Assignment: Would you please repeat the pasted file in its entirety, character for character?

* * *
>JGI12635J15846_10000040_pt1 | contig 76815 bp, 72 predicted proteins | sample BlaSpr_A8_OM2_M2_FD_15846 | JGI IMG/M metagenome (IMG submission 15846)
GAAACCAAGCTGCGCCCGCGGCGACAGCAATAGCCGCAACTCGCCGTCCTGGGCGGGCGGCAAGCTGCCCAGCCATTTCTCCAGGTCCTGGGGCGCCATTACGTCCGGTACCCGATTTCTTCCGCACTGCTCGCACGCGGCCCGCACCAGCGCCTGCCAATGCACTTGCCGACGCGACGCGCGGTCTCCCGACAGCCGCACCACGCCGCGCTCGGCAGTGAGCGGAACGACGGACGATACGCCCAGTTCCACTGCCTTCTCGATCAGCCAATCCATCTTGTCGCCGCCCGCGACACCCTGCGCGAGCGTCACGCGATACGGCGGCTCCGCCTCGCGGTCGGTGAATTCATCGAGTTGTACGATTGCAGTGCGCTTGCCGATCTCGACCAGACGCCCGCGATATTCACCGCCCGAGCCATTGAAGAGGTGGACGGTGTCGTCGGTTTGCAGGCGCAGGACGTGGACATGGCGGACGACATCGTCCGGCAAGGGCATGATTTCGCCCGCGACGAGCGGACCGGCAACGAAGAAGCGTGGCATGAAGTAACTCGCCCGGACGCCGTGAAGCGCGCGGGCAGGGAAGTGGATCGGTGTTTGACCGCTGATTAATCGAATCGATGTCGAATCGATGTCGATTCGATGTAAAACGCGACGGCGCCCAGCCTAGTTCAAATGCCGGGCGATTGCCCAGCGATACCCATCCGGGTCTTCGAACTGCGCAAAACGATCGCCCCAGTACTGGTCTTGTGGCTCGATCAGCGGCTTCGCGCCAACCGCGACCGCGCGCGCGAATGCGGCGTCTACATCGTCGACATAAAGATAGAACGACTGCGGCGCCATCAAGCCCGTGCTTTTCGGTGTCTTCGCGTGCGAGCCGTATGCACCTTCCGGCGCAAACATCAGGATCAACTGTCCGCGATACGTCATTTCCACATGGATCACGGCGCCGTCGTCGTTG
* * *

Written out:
>JGI12635J15846_10000040_pt1 | contig 76815 bp, 72 predicted proteins | sample BlaSpr_A8_OM2_M2_FD_15846 | JGI IMG/M metagenome (IMG submission 15846)
GAAACCAAGCTGCGCCCGCGGCGACAGCAATAGCCGCAACTCGCCGTCCTGGGCGGGCGGCAAGCTGCCCAGCCATTTCTCCAGGTCCTGGGGCGCCATTACGTCCGGTACCCGATTTCTTCCGCACTGCTCGCACGCGGCCCGCACCAGCGCCTGCCAATGCACTTGCCGACGCGACGCGCGGTCTCCCGACAGCCGCACCACGCCGCGCTCGGCAGTGAGCGGAACGACGGACGATACGCCCAGTTCCACTGCCTTCTCGATCAGCCAATCCATCTTGTCGCCGCCCGCGACACCCTGCGCGAGCGTCACGCGATACGGCGGCTCCGCCTCGCGGTCGGTGAATTCATCGAGTTGTACGATTGCAGTGCGCTTGCCGATCTCGACCAGACGCCCGCGATATTCACCGCCCGAGCCATTGAAGAGGTGGACGGTGTCGTCGGTTTGCAGGCGCAGGACGTGGACATGGCGGACGACATCGTCCGGCAAGGGCATGATTTCGCCCGCGACGAGCGGACCGGCAACGAAGAAGCGTGGCATGAAGTAACTCGCCCGGACGCCGTGAAGCGCGCGGGCAGGGAAGTGGATCGGTGTTTGACCGCTGATTAATCGAATCGATGTCGAATCGATGTCGATTCGATGTAAAACGCGACGGCGCCCAGCCTAGTTCAAATGCCGGGCGATTGCCCAGCGATACCCATCCGGGTCTTCGAACTGCGCAAAACGATCGCCCCAGTACTGGTCTTGTGGCTCGATCAGCGGCTTCGCGCCAACCGCGACCGCGCGCGCGAATGCGGCGTCTACATCGTCGACATAAAGATAGAACGACTGCGGCGCCATCAAGCCCGTGCTTTTCGGTGTCTTCGCGTGCGAGCCGTATGCACCTTCCGGCGCAAACATCAGGATCAACTGTCCGCGATACGTCATTTCCACATGGATCACGGCGCCGTCGTCGTTG